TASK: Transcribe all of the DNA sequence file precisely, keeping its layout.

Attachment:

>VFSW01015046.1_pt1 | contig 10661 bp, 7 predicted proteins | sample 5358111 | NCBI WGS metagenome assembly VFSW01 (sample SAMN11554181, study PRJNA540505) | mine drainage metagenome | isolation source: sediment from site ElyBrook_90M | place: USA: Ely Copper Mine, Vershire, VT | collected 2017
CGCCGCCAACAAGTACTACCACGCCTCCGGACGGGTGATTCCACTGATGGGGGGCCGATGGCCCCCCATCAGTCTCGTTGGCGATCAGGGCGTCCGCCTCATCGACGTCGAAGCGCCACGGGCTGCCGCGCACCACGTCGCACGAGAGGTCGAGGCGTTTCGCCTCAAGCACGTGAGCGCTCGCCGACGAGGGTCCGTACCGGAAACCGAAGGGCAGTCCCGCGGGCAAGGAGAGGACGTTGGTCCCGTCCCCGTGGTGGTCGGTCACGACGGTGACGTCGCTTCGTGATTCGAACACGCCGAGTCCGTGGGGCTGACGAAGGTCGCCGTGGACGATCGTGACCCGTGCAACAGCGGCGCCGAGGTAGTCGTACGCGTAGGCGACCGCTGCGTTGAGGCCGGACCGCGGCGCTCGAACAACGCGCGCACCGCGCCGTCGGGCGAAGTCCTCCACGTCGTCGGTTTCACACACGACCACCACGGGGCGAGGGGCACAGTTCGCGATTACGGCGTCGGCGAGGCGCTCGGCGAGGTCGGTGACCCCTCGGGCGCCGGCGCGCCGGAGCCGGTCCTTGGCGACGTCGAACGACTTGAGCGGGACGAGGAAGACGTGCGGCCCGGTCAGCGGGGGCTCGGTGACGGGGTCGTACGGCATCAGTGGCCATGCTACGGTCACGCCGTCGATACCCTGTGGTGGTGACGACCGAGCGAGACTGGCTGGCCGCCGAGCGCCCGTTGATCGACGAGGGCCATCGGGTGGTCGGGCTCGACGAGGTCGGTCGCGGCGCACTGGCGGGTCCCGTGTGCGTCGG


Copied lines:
>VFSW01015046.1_pt1 | contig 10661 bp, 7 predicted proteins | sample 5358111 | NCBI WGS metagenome assembly VFSW01 (sample SAMN11554181, study PRJNA540505) | mine drainage metagenome | isolation source: sediment from site ElyBrook_90M | place: USA: Ely Copper Mine, Vershire, VT | collected 2017
CGCCGCCAACAAGTACTACCACGCCTCCGGACGGGTGATTCCACTGATGGGGGGCCGATGGCCCCCCATCAGTCTCGTTGGCGATCAGGGCGTCCGCCTCATCGACGTCGAAGCGCCACGGGCTGCCGCGCACCACGTCGCACGAGAGGTCGAGGCGTTTCGCCTCAAGCACGTGAGCGCTCGCCGACGAGGGTCCGTACCGGAAACCGAAGGGCAGTCCCGCGGGCAAGGAGAGGACGTTGGTCCCGTCCCCGTGGTGGTCGGTCACGACGGTGACGTCGCTTCGTGATTCGAACACGCCGAGTCCGTGGGGCTGACGAAGGTCGCCGTGGACGATCGTGACCCGTGCAACAGCGGCGCCGAGGTAGTCGTACGCGTAGGCGACCGCTGCGTTGAGGCCGGACCGCGGCGCTCGAACAACGCGCGCACCGCGCCGTCGGGCGAAGTCCTCCACGTCGTCGGTTTCACACACGACCACCACGGGGCGAGGGGCACAGTTCGCGATTACGGCGTCGGCGAGGCGCTCGGCGAGGTCGGTGACCCCTCGGGCGCCGGCGCGCCGGAGCCGGTCCTTGGCGACGTCGAACGACTTGAGCGGGACGAGGAAGACGTGCGGCCCGGTCAGCGGGGGCTCGGTGACGGGGTCGTACGGCATCAGTGGCCATGCTACGGTCACGCCGTCGATACCCTGTGGTGGTGACGACCGAGCGAGACTGGCTGGCCGCCGAGCGCCCGTTGATCGACGAGGGCCATCGGGTGGTCGGGCTCGACGAGGTCGGTCGCGGCGCACTGGCGGGTCCCGTGTGCGTCGG